By Stuart Milne
Matthew Spiret, Sales and Product Support Engineer, talks to AZoM.com about the new MPX series of motorized pendulum impact testers from Instron and the range of benefits they offer to the industry.
Could you give an overview of how motorized pendulum impact testers work and how these compare to different types of impact testing systems?Motorized pendulum impact machines provide a safe alternative to manual pendulum impact machines which typically do not have CE compliant guards and require the operator to manually lift the hammer to its release position. The hammer assembly is very heavy to help achieve higher initial energies required to test modern high toughness materials. For example, the Instron MPX 450J hammer assembly weighs 32 Kgs. Not surprisingly, it will be difficult for an operator to lift the hammer to 150 degrees between each test which can lead to operator fatigue and possible repetitive motion injuries. A motorized pendulum impact system eliminates this risk to the operator.
Could you explain the Charpy and Izod standards and why these are so important in impact testing?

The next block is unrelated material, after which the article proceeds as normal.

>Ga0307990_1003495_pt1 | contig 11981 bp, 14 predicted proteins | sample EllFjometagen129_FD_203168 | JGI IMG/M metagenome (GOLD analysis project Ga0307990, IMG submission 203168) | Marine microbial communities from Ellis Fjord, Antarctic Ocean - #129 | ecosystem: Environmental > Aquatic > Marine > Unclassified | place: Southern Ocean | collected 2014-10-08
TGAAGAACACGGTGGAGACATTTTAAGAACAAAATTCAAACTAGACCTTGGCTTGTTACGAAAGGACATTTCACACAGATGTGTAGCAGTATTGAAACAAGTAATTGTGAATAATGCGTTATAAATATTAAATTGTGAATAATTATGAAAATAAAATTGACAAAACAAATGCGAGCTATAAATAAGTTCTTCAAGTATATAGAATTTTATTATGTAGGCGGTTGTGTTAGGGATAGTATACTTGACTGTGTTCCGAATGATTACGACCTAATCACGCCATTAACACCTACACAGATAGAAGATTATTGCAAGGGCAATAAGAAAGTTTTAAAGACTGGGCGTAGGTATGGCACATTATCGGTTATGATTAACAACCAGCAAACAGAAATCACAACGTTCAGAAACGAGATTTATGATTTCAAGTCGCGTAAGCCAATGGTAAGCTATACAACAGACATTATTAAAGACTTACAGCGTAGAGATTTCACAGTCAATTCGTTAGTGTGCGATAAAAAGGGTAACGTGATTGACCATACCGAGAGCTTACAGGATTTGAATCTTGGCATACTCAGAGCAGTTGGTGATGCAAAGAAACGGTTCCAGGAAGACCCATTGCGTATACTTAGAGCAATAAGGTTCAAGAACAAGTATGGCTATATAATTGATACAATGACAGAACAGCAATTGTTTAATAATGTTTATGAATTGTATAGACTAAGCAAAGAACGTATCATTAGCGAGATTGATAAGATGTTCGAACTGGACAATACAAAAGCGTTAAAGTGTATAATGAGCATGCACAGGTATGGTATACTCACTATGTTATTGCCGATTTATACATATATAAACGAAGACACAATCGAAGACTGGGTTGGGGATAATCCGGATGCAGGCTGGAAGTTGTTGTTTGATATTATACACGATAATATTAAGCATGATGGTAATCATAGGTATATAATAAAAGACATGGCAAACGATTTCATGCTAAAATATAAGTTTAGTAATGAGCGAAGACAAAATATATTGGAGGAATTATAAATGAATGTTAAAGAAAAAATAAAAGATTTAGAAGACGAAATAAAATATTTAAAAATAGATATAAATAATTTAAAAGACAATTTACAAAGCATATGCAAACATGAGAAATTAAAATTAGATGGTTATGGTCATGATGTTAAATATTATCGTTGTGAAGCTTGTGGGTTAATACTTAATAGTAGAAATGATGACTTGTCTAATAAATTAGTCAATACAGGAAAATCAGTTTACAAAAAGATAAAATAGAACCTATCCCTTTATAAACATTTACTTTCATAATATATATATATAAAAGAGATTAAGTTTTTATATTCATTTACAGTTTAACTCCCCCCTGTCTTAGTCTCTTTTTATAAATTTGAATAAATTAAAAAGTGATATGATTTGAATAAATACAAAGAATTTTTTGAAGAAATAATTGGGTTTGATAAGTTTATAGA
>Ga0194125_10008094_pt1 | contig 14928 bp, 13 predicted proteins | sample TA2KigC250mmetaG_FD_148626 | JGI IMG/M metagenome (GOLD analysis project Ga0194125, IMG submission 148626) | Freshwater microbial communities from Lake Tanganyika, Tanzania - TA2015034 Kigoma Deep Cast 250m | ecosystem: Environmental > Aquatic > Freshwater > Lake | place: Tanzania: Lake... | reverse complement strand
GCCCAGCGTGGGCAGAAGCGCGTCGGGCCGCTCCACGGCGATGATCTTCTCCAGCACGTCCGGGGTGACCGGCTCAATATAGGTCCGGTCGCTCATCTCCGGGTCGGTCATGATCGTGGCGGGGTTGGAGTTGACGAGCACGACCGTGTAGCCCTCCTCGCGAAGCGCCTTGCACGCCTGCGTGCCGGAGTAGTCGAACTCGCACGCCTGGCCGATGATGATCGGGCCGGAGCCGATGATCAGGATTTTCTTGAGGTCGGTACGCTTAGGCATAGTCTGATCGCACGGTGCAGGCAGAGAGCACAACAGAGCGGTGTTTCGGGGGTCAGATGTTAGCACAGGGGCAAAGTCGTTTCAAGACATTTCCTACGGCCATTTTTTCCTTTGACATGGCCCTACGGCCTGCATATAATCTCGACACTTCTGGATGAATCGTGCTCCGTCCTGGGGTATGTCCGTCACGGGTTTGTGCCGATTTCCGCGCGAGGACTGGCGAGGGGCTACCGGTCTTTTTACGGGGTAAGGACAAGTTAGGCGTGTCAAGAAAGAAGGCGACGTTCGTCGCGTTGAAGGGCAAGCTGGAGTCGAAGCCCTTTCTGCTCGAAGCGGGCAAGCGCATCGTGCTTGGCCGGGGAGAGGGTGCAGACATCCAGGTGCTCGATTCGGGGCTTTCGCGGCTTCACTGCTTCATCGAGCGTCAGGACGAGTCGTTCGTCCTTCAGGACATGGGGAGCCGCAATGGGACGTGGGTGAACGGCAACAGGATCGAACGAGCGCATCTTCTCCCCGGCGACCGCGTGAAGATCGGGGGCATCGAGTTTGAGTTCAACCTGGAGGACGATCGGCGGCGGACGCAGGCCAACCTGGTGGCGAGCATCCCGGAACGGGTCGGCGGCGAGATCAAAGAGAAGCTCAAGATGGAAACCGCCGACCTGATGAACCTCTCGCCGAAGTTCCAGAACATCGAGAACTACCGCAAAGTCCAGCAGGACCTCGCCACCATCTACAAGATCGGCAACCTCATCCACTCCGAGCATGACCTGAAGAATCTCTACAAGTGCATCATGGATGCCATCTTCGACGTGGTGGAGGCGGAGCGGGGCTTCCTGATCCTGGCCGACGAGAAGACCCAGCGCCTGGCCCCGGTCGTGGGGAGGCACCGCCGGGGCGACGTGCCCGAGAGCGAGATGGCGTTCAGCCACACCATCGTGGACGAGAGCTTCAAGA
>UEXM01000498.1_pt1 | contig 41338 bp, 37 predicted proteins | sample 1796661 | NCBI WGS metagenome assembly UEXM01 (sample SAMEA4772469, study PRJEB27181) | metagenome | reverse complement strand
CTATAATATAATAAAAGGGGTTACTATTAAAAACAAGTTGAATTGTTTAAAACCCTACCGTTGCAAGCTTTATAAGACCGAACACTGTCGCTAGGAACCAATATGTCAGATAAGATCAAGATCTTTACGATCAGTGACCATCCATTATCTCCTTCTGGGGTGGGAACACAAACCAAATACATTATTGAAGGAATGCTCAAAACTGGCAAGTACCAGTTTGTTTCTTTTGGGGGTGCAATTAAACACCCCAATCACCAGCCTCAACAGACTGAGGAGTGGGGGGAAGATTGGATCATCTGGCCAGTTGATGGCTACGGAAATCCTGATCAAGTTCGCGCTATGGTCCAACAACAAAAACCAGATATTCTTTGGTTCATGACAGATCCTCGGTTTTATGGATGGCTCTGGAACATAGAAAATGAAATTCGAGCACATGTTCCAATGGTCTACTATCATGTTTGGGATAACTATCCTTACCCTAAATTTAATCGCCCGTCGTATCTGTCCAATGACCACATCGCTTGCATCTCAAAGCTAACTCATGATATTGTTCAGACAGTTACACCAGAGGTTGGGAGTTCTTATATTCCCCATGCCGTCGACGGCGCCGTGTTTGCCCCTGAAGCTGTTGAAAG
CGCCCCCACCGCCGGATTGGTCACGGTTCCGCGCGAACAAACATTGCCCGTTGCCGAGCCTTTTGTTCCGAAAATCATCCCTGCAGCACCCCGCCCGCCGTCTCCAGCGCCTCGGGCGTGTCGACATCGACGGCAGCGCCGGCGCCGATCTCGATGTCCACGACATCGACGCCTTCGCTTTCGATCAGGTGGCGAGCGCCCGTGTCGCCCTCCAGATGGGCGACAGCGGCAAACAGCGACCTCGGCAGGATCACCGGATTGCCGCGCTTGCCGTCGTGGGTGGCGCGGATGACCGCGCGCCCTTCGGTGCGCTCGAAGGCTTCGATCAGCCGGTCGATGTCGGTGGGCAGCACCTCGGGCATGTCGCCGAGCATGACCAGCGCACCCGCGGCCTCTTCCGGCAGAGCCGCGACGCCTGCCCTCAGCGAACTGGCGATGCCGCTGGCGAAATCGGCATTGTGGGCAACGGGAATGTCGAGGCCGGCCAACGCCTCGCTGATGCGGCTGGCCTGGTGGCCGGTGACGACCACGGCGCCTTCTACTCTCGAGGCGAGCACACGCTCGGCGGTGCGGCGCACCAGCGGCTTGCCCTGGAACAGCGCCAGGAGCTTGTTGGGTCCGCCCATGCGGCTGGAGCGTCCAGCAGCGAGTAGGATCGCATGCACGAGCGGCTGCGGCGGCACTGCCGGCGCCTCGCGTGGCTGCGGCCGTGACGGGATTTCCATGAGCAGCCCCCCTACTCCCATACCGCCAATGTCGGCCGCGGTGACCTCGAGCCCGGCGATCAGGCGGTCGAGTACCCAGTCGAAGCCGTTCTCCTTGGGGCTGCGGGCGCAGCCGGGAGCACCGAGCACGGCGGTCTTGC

Airplane and automotive components, OCTG (oil country tubular goods), ship hulls, etc. will experience impacts during field use. Impact testing is critical to understanding how these materials will perform in real-life conditions. ASTM E23 and ISO 148 are the most common standards for impact testing. Charpy and Izod nomenclature refers to the method of testing carried out to meet the standards. ISO 148 requires the Charpy method and ASTM E23 permits both Charpy and Izod methods. Charpy testing specimens are supported by a beam with a V- or U-notch cut out in the same plane that the striker will pass through, undergoing three-point bending. An Izod specimen is held in a cantilevered manner where the striker will hit the top of the specimen. Charpy impact testing for metals applications is most common.
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